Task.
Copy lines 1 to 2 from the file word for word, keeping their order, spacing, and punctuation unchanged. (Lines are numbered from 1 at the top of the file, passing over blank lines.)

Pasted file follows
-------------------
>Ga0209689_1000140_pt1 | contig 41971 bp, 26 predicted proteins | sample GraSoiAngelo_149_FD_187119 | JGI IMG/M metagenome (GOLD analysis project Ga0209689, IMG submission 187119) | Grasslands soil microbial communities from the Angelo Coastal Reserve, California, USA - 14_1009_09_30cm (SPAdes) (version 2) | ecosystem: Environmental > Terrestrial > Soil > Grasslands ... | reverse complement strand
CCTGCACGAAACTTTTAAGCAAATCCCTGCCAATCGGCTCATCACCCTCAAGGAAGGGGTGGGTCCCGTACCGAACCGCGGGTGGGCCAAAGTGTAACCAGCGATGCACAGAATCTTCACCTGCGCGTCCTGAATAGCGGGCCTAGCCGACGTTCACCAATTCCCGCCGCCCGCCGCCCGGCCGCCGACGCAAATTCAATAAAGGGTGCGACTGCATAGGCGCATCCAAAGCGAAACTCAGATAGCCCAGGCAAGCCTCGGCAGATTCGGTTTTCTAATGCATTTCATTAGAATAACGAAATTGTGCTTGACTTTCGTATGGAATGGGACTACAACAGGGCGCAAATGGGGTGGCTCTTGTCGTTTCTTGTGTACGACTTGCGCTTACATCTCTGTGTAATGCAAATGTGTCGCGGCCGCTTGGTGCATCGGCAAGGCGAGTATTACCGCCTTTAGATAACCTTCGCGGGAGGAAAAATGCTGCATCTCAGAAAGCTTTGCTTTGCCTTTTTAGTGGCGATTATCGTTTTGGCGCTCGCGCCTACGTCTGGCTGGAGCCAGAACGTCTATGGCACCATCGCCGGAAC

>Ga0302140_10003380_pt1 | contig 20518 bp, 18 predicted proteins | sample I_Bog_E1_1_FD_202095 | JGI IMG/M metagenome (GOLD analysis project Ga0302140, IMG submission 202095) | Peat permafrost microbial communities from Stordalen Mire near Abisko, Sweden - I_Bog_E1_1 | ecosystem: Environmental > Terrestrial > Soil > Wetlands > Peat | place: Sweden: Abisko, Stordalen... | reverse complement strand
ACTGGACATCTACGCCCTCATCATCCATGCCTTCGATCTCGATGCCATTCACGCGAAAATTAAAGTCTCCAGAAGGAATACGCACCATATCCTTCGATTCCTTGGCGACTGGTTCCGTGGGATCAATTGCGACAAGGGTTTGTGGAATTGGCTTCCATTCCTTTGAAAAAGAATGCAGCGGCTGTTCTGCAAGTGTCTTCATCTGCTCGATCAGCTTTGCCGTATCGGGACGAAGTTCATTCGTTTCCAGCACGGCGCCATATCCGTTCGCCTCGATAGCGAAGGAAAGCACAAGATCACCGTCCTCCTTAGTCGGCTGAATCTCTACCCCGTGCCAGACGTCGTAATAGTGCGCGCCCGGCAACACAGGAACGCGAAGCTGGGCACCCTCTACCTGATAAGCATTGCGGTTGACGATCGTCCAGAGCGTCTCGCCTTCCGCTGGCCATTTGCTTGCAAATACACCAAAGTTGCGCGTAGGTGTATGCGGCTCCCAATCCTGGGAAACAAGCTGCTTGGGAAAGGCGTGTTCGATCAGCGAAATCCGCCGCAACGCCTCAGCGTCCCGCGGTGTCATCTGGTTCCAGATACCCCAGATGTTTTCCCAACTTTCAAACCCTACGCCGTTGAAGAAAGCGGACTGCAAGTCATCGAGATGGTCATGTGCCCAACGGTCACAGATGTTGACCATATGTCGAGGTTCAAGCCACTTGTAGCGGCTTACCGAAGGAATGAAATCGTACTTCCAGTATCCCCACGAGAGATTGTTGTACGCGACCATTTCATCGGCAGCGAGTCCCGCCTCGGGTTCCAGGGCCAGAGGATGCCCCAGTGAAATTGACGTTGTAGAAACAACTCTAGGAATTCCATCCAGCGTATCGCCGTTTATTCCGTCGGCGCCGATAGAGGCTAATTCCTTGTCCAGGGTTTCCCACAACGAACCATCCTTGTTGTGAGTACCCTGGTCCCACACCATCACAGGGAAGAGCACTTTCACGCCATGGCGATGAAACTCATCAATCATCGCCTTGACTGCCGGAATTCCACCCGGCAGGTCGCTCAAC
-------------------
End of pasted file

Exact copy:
>Ga0209689_1000140_pt1 | contig 41971 bp, 26 predicted proteins | sample GraSoiAngelo_149_FD_187119 | JGI IMG/M metagenome (GOLD analysis project Ga0209689, IMG submission 187119) | Grasslands soil microbial communities from the Angelo Coastal Reserve, California, USA - 14_1009_09_30cm (SPAdes) (version 2) | ecosystem: Environmental > Terrestrial > Soil > Grasslands ... | reverse complement strand
CCTGCACGAAACTTTTAAGCAAATCCCTGCCAATCGGCTCATCACCCTCAAGGAAGGGGTGGGTCCCGTACCGAACCGCGGGTGGGCCAAAGTGTAACCAGCGATGCACAGAATCTTCACCTGCGCGTCCTGAATAGCGGGCCTAGCCGACGTTCACCAATTCCCGCCGCCCGCCGCCCGGCCGCCGACGCAAATTCAATAAAGGGTGCGACTGCATAGGCGCATCCAAAGCGAAACTCAGATAGCCCAGGCAAGCCTCGGCAGATTCGGTTTTCTAATGCATTTCATTAGAATAACGAAATTGTGCTTGACTTTCGTATGGAATGGGACTACAACAGGGCGCAAATGGGGTGGCTCTTGTCGTTTCTTGTGTACGACTTGCGCTTACATCTCTGTGTAATGCAAATGTGTCGCGGCCGCTTGGTGCATCGGCAAGGCGAGTATTACCGCCTTTAGATAACCTTCGCGGGAGGAAAAATGCTGCATCTCAGAAAGCTTTGCTTTGCCTTTTTAGTGGCGATTATCGTTTTGGCGCTCGCGCCTACGTCTGGCTGGAGCCAGAACGTCTATGGCACCATCGCCGGAAC